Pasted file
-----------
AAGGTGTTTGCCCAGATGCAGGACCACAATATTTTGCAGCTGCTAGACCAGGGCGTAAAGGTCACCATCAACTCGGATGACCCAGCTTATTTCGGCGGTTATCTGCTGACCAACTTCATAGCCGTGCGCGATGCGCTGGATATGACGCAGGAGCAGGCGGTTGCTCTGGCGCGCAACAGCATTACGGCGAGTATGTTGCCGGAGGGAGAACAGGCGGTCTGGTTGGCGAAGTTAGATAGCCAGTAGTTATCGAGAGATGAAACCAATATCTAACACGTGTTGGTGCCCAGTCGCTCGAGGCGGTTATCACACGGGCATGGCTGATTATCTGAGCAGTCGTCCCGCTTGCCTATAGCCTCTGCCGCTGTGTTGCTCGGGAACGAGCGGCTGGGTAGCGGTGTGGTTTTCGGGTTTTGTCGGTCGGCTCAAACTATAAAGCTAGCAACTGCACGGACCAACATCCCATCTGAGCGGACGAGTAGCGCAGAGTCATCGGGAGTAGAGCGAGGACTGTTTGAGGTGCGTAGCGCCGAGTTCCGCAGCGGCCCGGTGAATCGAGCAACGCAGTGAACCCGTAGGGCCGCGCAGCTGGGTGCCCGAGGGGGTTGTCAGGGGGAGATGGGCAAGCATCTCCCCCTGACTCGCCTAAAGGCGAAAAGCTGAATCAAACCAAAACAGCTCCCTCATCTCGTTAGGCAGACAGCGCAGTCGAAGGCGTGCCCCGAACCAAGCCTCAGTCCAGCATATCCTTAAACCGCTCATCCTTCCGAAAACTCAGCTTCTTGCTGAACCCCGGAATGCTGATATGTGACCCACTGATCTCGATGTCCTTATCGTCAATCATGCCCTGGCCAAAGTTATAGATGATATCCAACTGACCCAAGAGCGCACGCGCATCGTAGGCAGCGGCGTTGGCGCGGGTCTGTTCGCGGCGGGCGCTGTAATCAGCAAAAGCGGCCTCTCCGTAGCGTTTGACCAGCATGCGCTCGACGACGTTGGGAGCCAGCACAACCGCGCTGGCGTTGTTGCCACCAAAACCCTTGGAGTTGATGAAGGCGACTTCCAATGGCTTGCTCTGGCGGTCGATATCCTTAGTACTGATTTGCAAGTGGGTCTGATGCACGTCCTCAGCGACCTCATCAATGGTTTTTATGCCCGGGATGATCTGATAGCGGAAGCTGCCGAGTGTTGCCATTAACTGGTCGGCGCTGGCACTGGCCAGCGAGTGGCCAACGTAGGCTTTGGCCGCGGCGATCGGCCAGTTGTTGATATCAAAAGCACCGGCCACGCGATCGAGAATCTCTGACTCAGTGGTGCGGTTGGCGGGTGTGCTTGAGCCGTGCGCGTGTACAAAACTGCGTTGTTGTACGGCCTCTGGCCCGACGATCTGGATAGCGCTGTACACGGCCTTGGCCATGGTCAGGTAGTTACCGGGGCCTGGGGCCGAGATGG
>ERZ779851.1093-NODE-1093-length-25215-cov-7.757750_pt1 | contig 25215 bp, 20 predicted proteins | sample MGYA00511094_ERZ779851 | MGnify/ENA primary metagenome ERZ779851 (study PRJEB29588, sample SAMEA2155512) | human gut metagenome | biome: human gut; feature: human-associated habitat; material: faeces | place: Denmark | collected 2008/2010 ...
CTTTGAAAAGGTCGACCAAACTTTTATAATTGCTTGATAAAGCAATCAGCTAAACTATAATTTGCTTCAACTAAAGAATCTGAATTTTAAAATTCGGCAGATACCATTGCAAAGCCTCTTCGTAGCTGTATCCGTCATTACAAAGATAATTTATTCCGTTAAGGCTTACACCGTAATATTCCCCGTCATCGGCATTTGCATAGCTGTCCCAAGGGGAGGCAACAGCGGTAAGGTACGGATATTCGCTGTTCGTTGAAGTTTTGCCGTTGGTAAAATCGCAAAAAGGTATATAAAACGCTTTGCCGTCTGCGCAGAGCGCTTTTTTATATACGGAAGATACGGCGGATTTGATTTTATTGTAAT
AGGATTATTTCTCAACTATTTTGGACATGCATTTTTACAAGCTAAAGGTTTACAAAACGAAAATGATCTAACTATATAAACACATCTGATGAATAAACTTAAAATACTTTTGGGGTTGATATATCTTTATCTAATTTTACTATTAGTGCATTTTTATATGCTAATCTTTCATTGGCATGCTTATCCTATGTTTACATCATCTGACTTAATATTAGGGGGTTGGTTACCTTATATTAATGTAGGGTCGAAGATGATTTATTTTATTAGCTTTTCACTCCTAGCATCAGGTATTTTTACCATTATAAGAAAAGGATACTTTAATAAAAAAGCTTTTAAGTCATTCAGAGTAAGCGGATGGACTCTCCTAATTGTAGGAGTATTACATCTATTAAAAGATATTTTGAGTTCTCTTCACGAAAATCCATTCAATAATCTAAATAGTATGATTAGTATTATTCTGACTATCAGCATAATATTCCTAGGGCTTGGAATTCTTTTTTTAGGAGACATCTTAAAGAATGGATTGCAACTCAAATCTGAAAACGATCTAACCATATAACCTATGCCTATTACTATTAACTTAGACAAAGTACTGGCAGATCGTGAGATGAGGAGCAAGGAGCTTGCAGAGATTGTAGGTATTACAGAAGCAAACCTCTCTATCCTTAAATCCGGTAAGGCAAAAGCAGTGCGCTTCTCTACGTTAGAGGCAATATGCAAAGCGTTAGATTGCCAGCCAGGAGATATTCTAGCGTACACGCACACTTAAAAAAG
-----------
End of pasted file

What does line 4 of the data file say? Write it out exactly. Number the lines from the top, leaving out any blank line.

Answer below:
AGGATTATTTCTCAACTATTTTGGACATGCATTTTTACAAGCTAAAGGTTTACAAAACGAAAATGATCTAACTATATAAACACATCTGATGAATAAACTTAAAATACTTTTGGGGTTGATATATCTTTATCTAATTTTACTATTAGTGCATTTTTATATGCTAATCTTTCATTGGCATGCTTATCCTATGTTTACATCATCTGACTTAATATTAGGGGGTTGGTTACCTTATATTAATGTAGGGTCGAAGATGATTTATTTTATTAGCTTTTCACTCCTAGCATCAGGTATTTTTACCATTATAAGAAAAGGATACTTTAATAAAAAAGCTTTTAAGTCATTCAGAGTAAGCGGATGGACTCTCCTAATTGTAGGAGTATTACATCTATTAAAAGATATTTTGAGTTCTCTTCACGAAAATCCATTCAATAATCTAAATAGTATGATTAGTATTATTCTGACTATCAGCATAATATTCCTAGGGCTTGGAATTCTTTTTTTAGGAGACATCTTAAAGAATGGATTGCAACTCAAATCTGAAAACGATCTAACCATATAACCTATGCCTATTACTATTAACTTAGACAAAGTACTGGCAGATCGTGAGATGAGGAGCAAGGAGCTTGCAGAGATTGTAGGTATTACAGAAGCAAACCTCTCTATCCTTAAATCCGGTAAGGCAAAAGCAGTGCGCTTCTCTACGTTAGAGGCAATATGCAAAGCGTTAGATTGCCAGCCAGGAGATATTCTAGCGTACACGCACACTTAAAAAAG